There is a guest article written by Alistair Maughan, a corporate IT lawyer, over at Computer Weekly claiming that agile software development will never work in government ICT projects.
There are four clear reasons why Agile won’t work in government ICT. The most obvious is that government customers want to know up-front how much a system will cost. That’s not so unusual, is it?
It’s not unusual to expect it. It’s not realistic to expect it either.
Why are government departments looking at agile at all, when they usually have funding processes that seem so adverse to agile development? Because using current methods, many more large IT projects fail than succeed. Maughhan talks about the difficulty of enforcing contract terms in an agile project. Anyone who has worked on an IT project will know that if things are getting to that point, the project is already a failure. A vendor can pay penalty clauses in bad cases, but the money will never even cover the cost of the project, not to mention the cost of the project not being implemented.
Repeat after me: Large IT projects are inherently risky. Say it ten times. Requirements are impossible to get right up front, regulations and political considerations change, existing systems must be safely modified and interfaced with, estimation of custom work at high level is difficult.
So how do we de-risk large projects? Well, we could:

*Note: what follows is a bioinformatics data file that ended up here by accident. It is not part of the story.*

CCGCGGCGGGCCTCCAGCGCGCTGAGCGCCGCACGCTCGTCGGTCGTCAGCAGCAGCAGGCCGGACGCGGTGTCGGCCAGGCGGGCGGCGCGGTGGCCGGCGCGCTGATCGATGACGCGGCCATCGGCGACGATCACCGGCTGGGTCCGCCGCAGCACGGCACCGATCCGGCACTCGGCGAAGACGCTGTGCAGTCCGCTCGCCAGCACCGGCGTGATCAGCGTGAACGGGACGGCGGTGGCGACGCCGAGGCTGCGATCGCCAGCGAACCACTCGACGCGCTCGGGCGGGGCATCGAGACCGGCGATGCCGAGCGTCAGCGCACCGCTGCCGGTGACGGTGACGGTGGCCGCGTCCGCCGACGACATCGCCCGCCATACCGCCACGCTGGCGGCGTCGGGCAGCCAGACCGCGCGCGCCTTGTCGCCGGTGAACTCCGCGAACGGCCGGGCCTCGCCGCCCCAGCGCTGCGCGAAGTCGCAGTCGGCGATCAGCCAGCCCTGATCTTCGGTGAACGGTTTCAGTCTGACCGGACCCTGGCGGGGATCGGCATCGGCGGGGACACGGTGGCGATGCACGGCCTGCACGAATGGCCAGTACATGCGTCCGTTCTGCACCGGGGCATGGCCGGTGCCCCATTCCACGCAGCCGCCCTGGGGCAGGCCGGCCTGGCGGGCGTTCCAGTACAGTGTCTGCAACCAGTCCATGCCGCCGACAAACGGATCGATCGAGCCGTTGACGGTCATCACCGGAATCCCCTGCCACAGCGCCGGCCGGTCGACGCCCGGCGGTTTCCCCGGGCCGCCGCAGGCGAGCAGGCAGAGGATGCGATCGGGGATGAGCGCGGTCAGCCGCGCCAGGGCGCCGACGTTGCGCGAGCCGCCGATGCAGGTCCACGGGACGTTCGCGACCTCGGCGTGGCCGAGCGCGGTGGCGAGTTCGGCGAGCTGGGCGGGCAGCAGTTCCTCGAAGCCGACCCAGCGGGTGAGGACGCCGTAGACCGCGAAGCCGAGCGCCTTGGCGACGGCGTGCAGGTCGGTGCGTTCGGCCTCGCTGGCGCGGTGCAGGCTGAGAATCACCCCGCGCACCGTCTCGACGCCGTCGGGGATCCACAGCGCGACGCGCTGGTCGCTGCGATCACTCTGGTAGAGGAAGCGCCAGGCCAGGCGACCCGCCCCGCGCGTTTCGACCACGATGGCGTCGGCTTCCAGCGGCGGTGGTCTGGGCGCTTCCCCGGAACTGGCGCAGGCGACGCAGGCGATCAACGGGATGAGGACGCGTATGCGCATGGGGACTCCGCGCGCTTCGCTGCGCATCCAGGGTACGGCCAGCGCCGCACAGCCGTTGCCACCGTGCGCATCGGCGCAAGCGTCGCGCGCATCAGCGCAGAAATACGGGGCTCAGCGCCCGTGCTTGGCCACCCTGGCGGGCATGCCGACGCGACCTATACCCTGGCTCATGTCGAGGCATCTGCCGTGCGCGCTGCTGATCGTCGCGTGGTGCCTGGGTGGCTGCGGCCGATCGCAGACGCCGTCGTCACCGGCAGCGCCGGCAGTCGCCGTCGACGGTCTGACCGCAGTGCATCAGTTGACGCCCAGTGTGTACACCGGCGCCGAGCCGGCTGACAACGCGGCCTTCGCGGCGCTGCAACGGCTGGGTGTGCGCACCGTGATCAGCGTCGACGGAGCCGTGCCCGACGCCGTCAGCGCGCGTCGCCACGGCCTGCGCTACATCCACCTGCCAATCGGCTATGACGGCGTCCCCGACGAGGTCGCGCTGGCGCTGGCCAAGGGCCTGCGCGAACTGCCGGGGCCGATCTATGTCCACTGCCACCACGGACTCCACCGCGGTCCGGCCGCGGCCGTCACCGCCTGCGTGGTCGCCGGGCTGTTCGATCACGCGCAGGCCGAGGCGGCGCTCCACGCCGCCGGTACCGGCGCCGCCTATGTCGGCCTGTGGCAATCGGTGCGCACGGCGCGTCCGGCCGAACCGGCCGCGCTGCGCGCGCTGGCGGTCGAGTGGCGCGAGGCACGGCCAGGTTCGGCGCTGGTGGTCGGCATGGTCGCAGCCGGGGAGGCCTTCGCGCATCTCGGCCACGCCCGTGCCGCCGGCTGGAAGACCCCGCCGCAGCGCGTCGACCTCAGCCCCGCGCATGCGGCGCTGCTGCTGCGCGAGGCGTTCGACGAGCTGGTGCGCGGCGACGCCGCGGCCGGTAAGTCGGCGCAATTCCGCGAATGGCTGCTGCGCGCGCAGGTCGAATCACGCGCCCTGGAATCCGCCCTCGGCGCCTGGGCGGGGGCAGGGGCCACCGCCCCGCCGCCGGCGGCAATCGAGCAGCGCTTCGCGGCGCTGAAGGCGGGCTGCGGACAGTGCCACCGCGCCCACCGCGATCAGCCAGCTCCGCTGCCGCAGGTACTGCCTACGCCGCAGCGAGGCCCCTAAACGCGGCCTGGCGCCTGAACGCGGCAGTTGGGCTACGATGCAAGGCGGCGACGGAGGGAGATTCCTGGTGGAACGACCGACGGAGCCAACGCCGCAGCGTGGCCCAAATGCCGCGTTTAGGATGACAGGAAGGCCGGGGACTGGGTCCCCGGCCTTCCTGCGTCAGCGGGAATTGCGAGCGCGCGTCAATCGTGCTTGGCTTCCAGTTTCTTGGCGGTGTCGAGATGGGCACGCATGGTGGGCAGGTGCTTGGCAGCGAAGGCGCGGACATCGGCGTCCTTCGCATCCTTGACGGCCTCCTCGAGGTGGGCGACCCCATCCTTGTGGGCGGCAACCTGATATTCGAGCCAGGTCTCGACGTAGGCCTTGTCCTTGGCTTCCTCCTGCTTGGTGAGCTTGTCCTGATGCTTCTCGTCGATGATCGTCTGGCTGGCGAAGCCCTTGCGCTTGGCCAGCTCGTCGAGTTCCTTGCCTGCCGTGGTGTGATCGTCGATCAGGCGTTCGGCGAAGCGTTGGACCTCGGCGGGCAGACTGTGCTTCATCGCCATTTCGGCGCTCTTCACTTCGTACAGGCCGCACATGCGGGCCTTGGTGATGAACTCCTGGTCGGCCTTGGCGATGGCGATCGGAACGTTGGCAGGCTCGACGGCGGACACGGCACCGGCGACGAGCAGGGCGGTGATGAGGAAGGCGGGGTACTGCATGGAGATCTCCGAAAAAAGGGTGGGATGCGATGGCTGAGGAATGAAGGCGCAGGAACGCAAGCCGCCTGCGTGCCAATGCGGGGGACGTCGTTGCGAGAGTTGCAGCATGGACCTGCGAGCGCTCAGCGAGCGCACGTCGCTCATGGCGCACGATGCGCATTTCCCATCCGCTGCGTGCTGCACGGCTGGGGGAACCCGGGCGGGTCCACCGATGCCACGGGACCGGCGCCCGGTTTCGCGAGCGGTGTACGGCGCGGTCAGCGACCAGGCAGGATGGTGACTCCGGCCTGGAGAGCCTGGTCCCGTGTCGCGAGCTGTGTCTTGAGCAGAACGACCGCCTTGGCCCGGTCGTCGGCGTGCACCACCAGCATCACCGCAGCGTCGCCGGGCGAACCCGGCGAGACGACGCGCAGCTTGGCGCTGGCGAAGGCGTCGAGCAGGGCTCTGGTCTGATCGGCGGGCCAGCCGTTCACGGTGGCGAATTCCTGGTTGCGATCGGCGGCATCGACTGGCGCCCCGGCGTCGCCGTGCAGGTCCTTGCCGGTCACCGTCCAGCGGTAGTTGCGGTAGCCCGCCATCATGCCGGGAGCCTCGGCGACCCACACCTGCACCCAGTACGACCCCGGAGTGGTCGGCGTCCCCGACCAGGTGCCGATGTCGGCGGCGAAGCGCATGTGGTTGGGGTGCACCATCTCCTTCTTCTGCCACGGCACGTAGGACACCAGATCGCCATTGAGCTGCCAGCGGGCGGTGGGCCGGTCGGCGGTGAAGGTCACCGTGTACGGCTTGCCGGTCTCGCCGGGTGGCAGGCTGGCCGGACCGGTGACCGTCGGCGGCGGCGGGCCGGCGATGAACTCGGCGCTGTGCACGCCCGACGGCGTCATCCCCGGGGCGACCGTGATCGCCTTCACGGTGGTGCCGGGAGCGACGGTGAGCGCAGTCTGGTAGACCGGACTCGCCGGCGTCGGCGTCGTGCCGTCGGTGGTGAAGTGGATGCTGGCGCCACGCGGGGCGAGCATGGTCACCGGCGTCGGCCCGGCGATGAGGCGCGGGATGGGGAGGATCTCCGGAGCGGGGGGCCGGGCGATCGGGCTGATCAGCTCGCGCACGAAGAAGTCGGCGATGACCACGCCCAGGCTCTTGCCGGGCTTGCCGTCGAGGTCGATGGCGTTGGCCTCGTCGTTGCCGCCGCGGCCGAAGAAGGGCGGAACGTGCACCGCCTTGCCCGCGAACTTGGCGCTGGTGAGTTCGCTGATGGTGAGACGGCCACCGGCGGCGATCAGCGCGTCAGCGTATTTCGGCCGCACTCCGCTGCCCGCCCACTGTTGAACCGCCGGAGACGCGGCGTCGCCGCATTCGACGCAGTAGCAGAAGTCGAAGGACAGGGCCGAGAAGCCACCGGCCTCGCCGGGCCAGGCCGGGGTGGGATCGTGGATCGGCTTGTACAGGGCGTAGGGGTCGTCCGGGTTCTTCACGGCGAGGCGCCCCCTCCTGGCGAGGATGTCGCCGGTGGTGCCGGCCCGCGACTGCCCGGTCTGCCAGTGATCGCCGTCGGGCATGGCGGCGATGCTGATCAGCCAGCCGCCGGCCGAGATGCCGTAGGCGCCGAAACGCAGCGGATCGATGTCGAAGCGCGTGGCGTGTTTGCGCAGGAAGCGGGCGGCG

- Fund, develop and deliver smaller, working parts of a project over smaller timescales which are easier to estimate
- Re-estimate subsequent work as those pieces are delivered
- Re-evaluate project goals, requirements and costs on the basis of knowledge gained doing the above
There is some value in the article, however. It points out the incompatibility between more incremental approaches and current government funding processes. This is indeed a problem. But a large part of the existing problems in government ICT projects is the fund-and-build-the-whole-world approach (typically followed, of course, by expensive change requests budgeted separately to get a system closer to what is actually needed). If agile is making that failure more visible, perhaps the problem isn’t with agile.
Maybe there is no hope that project funding in government will ever change, and there will always be broken processes leading to broken outcomes. But let’s have a proper discussion of the actual problems, rather than starting from broken axioms of how IT projects should work and then dismissing anything which shows just how broken they are.